Such a book must contain—
it always does!—a disclaimer.
I make no such. For here
I have collected all the best—
the lily from the field among them,
forget-me-nots and mint weed,
a rose for whoever expected it,
and a buttercup for the children
to make their noses yellow.
Here is clover for the lucky
to roll in, and milkweed to clatter,
a daisy for one judgment,
and a violet for when he loves you
or if he loves you not and why not.
Those who sniff and say no,
These are the wrong ones (and
there always are such people!)—
let them go elsewhere, and quickly!
For you and I, who have made it this far,
are made happy by occasions
requiring orchids, or queenly arrangements
and even a bird-of-paradise,
but happier still by the flowers of
circumstance, cattails of our youth,
field grass and bulrush. I have included
the devil’s paintbrush
but only as a peacock among barn fowl.
This poem gives some idea of the purpose and scope of the Poetry Foundation’s new online archive. Our objective in starting this project was to assemble several thousand poems—some clover, some orchids, even some “cattails of our youth”—and present them on the Web, freely and legally, on the assumption that improving access to good poems lowers one barrier to their wider enjoyment. This collection would therefore square with the Foundation’s goal of expanding the audience for poetry, and of doing so without dumbing down the art. This collection would be broader than a print anthology but more winnowed than a library. It would be all things to all people, like a pool with a shallow end for novices and a deep end for experts. The reduced cost of online publishing would allow us to offer longer poems than are typically found in print anthologies, and to offer more poems by lesser-known authors, and more lesser-known poems by well-known authors, than, again, would be the case in print. Freedom from a calendar-bound publication cycle would allow us to add poems on the fly, and the accretion of poems over time would not occur at the expense of material already there.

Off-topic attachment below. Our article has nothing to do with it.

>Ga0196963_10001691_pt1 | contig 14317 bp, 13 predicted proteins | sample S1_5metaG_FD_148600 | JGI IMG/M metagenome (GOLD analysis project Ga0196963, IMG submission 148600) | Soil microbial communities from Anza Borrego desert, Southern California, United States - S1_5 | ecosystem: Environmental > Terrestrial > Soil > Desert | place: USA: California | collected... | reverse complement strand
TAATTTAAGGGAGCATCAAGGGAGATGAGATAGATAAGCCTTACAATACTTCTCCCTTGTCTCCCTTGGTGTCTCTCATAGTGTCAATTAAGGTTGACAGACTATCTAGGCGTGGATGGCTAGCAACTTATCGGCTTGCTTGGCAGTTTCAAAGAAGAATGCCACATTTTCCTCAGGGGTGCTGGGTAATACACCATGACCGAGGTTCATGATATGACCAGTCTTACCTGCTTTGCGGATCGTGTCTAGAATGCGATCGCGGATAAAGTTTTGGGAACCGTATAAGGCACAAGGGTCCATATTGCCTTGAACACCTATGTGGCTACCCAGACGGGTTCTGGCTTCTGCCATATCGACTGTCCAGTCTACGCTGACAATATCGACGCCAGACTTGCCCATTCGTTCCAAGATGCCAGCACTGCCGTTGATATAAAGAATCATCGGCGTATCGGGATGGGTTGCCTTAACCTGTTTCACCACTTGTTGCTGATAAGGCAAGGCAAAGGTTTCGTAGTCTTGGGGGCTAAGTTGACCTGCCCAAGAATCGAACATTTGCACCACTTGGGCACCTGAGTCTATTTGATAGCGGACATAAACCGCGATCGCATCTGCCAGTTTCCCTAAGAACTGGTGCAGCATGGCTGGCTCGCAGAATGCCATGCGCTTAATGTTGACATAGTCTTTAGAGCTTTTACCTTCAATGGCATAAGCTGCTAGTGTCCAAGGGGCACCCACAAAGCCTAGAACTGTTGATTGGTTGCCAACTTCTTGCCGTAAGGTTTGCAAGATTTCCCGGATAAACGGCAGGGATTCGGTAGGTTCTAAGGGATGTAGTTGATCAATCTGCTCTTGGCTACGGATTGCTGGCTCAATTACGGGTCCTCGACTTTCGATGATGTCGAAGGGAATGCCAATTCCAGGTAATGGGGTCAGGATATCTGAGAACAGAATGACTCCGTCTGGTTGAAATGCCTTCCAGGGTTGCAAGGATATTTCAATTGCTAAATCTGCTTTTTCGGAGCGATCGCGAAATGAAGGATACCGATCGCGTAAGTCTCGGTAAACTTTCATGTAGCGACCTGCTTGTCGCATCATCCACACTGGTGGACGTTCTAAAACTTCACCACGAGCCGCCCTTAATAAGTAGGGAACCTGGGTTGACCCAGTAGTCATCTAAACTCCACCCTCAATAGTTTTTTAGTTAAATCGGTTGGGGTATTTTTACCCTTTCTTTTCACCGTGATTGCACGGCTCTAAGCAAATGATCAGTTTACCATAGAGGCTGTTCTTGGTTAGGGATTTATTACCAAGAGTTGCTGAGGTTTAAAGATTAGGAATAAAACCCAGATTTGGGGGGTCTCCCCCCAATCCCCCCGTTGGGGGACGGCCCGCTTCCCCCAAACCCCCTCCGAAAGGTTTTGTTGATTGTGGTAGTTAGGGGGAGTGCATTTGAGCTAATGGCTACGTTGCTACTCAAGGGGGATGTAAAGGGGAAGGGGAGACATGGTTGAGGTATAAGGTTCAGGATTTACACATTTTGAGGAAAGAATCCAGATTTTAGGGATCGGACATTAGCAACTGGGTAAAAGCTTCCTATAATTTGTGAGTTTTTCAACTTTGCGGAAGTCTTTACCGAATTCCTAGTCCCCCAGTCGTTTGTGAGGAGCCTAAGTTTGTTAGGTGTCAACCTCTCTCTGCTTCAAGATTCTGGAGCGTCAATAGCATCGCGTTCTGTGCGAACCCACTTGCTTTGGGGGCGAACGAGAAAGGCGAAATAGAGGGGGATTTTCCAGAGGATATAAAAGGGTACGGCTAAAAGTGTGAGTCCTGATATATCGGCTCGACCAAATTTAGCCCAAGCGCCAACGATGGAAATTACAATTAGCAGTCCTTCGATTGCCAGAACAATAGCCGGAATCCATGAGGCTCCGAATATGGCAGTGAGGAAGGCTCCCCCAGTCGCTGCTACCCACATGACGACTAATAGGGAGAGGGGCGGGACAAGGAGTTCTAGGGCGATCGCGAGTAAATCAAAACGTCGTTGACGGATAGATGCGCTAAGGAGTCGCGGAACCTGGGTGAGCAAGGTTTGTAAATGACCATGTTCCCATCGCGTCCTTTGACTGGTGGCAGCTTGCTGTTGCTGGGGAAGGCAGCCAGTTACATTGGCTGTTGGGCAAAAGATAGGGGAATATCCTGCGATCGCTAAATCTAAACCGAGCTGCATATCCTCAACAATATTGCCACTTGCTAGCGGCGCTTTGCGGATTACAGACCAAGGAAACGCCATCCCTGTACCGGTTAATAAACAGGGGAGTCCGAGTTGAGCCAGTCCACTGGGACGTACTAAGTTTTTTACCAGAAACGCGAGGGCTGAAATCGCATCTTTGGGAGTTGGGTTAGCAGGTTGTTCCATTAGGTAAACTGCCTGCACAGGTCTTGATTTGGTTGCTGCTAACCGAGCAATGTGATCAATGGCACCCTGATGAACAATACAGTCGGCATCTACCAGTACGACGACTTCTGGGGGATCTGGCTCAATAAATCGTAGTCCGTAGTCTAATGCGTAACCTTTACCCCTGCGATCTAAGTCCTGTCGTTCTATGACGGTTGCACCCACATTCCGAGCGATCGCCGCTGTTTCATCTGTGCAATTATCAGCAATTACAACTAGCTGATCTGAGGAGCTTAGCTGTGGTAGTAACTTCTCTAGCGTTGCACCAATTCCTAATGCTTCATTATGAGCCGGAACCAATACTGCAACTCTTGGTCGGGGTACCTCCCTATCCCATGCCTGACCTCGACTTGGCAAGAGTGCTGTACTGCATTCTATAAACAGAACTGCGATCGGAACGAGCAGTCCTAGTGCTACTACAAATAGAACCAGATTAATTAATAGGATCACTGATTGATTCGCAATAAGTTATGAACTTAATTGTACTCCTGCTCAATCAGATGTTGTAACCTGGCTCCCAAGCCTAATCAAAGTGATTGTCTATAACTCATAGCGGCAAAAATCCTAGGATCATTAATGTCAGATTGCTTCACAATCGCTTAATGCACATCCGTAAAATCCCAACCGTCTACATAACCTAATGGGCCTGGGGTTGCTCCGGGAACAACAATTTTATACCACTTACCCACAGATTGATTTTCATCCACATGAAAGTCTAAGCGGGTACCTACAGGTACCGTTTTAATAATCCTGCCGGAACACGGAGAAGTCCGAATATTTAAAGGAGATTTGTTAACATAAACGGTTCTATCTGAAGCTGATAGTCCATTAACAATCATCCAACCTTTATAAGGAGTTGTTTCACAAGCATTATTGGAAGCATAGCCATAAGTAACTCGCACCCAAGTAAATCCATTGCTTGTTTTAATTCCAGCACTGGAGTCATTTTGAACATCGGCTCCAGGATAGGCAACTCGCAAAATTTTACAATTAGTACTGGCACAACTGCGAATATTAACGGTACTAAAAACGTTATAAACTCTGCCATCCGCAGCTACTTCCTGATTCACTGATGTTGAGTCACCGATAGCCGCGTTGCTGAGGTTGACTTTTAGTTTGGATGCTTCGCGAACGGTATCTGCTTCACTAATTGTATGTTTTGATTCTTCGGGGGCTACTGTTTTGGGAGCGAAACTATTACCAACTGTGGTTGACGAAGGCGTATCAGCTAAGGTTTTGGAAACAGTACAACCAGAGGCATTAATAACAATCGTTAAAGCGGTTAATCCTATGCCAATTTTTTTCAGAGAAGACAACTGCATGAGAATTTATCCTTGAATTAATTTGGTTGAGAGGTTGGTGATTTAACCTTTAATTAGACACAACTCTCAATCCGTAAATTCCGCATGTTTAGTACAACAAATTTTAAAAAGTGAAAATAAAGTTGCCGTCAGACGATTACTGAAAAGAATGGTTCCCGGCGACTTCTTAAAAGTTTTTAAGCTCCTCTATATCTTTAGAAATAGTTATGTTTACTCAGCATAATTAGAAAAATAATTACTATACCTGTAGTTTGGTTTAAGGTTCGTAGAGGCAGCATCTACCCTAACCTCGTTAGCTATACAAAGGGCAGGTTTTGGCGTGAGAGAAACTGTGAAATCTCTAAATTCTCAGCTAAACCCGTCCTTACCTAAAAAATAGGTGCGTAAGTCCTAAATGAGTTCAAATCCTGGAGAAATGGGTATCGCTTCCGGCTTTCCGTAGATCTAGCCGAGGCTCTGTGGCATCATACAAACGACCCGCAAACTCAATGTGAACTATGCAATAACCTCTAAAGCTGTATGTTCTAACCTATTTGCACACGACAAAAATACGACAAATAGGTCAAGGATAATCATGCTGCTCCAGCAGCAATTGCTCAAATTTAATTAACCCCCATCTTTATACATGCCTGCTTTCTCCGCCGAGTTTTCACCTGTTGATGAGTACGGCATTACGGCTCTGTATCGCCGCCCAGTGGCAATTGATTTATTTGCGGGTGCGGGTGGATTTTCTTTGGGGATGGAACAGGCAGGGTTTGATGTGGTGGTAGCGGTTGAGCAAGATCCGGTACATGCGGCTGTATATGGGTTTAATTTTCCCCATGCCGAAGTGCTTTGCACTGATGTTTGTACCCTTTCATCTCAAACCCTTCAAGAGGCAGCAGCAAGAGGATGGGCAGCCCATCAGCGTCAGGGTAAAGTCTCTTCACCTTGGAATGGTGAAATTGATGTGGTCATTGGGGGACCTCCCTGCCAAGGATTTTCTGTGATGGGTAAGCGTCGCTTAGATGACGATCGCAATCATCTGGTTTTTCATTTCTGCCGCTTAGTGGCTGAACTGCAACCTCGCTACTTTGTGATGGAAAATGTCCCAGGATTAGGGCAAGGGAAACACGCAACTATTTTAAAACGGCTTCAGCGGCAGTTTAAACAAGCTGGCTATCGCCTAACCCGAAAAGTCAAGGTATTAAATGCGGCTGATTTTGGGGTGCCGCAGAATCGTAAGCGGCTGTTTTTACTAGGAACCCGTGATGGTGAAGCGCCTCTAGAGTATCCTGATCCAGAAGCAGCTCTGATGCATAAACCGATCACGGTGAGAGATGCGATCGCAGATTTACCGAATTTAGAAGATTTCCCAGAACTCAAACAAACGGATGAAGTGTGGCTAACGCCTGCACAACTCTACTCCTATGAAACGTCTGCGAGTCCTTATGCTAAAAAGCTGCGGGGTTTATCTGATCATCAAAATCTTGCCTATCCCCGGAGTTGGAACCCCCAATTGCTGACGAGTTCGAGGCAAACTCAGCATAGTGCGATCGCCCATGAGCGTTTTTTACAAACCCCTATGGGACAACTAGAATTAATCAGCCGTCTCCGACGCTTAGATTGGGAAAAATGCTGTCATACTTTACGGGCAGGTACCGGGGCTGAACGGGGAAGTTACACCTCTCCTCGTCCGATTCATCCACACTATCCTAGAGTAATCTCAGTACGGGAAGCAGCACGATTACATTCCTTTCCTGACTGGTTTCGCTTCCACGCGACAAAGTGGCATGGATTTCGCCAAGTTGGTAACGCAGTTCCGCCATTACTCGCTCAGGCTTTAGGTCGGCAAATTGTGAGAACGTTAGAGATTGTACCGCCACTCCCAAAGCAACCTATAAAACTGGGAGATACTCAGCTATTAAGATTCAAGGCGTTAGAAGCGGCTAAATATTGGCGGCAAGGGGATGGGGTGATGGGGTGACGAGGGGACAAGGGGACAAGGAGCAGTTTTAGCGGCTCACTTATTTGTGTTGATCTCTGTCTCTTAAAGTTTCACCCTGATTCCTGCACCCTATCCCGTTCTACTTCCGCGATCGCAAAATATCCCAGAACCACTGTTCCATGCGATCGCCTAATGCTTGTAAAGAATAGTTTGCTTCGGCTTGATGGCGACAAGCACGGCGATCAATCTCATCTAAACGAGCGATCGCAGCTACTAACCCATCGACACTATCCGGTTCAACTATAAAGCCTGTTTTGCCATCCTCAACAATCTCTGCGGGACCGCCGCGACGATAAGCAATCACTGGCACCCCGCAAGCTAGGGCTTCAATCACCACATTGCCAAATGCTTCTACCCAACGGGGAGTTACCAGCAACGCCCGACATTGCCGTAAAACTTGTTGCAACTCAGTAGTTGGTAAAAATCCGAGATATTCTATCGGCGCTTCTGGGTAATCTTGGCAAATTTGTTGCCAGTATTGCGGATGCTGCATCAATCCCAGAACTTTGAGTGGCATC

We would select the poems to represent an author’s critical embroilments and passions, to sample the arc of his or her career, and with a mind to presenting both chestnuts (for newcomers) and lesser-known work (for old hands). Previous appearance in Poetry magazine would have no bearing on the selection process. We hoped these considerations would mitigate the idiosyncratic effects of taste on our part, but at the same time we didn’t want to remove these effects, and the sparkle of personality they bring, altogether. In practice, single readers (including Caitlin Kimball and Samantha Myers, who did yeoman’s duty in plowing through the work of hundreds of poets) have made all the selections for a given author, and these selections have subsequently been seconded and approved by other editors. So all selections are the acts of an individual sensibility, and no selection has been unilateral.
Broadly speaking, all of this has been executed as planned, although with more chaos than any of us might have guessed. Marvin Bell is right, in his poem—anthologists do have a habit of disclaiming and do like to point out how forces beyond their control conspire to undermine their vision. I have never listened to them when they say this, and I don’t expect you to listen to it now. A tornado of budgetary and legal wrangling cuts a swath through one’s precious flower arrangement; nevertheless one has to stand by the product, like a politician taking the blame or credit for the economy. Caitlin quipped that her job title was “anarchivist.” Rights holders may be skittish or completely unreachable. Fee structures for online use of copyrighted material can bear little relationship to the notoriety of the work in question. Poets themselves, reluctant to be cast in bronze, may renounce their widely appreciated earlier work and refuse its inclusion.